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The once-biggest antique store in the U.S. struggles to make ends meet after 13 years

Scott Evans moved among the stalls and tables of the Belgian furniture market like a man who knew what he was doing.

It was 5 a.m., but already he had his eye on a couch that soon he was single-handedly lugging through the aisles to a van parked about 100 yards away. Flea market purchases have a way of going missing if you don’t squirrel them away immediately, he knew. On the way to the van, a vendor unloading a station wagon caught his eye. There must have been 150 paintings on the ground just waiting to be discovered.

The thrill of procuring unknown treasures all over the world, then bringing them back home to sell at his antique store is exactly the kind of thing that has kept Evans going for nearly 40 years, despite the economic downturn, eBay and the cost of heating and cooling his 40,000-square-foot store, Euro Treasures, in Salt Lake City.

It’s also the reason he will ultimately stop.

After 13 years of running the once-biggest antique store in the U.S., the word “closed” hangs like a scepter over Evans' head, and yet he can’t quite bring himself to say it.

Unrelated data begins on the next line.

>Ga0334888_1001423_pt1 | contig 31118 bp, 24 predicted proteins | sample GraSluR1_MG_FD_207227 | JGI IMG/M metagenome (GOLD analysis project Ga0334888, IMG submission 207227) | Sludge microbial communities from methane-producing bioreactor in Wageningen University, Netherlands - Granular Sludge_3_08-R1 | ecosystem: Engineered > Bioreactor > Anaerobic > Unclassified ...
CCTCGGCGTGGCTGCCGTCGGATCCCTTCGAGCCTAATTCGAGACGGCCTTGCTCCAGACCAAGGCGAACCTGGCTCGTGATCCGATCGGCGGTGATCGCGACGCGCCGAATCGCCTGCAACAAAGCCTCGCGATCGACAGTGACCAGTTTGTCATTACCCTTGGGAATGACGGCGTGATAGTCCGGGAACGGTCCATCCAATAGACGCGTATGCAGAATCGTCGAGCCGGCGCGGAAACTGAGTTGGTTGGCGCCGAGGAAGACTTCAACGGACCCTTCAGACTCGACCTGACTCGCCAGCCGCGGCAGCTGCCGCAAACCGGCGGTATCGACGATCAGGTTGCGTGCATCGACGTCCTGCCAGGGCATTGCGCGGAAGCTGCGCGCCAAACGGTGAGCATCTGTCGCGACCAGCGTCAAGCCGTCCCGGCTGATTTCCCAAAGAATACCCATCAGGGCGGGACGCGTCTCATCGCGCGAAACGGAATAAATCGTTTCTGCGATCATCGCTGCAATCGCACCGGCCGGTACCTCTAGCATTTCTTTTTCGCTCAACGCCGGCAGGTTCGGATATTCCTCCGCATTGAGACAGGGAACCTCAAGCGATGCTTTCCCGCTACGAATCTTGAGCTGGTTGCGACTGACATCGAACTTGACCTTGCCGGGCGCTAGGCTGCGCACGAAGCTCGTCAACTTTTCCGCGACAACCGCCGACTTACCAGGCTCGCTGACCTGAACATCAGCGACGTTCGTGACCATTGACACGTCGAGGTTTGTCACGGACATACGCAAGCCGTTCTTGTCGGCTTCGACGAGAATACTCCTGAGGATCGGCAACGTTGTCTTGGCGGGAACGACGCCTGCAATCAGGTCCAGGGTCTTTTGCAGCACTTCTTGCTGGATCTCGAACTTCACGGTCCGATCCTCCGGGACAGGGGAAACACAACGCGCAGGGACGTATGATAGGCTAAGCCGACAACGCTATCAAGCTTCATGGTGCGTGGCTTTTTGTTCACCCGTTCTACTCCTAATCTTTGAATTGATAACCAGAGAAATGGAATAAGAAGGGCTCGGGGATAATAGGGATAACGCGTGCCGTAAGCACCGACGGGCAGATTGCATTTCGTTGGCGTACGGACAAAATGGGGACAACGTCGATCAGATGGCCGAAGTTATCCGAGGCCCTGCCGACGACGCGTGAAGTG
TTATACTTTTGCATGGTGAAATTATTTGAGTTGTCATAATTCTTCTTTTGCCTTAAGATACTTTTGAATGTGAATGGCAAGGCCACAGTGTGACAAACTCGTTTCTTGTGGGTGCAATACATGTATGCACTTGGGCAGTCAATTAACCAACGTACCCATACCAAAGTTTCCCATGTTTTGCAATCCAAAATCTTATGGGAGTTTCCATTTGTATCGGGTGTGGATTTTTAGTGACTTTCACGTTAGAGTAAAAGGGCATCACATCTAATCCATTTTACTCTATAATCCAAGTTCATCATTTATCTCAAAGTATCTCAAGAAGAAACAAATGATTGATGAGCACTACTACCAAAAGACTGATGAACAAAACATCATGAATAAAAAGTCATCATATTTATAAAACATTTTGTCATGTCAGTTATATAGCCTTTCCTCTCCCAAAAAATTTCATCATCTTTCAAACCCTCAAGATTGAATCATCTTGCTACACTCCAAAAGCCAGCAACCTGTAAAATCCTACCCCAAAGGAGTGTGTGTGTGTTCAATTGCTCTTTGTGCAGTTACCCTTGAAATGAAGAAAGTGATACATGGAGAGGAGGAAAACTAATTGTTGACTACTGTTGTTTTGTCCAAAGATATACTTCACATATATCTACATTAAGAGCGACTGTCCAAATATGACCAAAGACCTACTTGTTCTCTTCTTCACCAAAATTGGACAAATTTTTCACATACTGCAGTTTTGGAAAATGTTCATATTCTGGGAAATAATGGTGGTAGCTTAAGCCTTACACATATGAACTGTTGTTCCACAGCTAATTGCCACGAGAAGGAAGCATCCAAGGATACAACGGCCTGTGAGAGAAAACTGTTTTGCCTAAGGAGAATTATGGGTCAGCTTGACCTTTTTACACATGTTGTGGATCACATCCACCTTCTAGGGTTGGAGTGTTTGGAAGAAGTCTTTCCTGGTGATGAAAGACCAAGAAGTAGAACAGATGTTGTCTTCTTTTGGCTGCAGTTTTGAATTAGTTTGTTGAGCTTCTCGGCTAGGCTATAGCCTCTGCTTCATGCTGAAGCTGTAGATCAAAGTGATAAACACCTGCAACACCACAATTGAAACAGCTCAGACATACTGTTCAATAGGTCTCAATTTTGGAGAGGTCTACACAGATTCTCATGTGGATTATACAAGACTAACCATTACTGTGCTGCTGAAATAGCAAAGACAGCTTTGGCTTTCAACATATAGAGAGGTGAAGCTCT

“We are definitely winding down. I can’t keep fighting the economic trends. I can’t keep battling an uphill battle,” Evans says with a mercurial conviction. “I’m too old to be moving this kind of furniture like I have done my whole life.”

Then again, if time and money were unlimited, he’d fill warehouses with treasures all day, every day.

“I would if I could,” he says. “I mean, if you just said go fill up these billion square feet of all the antiques in the world, that would be my ideal job 'til I die.”

Evans has always loved old stuff. When he purchased a massive collection of European furniture from a reclusive British collector in 2004, he brought 89 shipping containers of items dating back to the 1500s to Euro Treasures Antiques. He thought it would all be sold within 10 years. Nearly 15 years later, about half of the inventory still remains.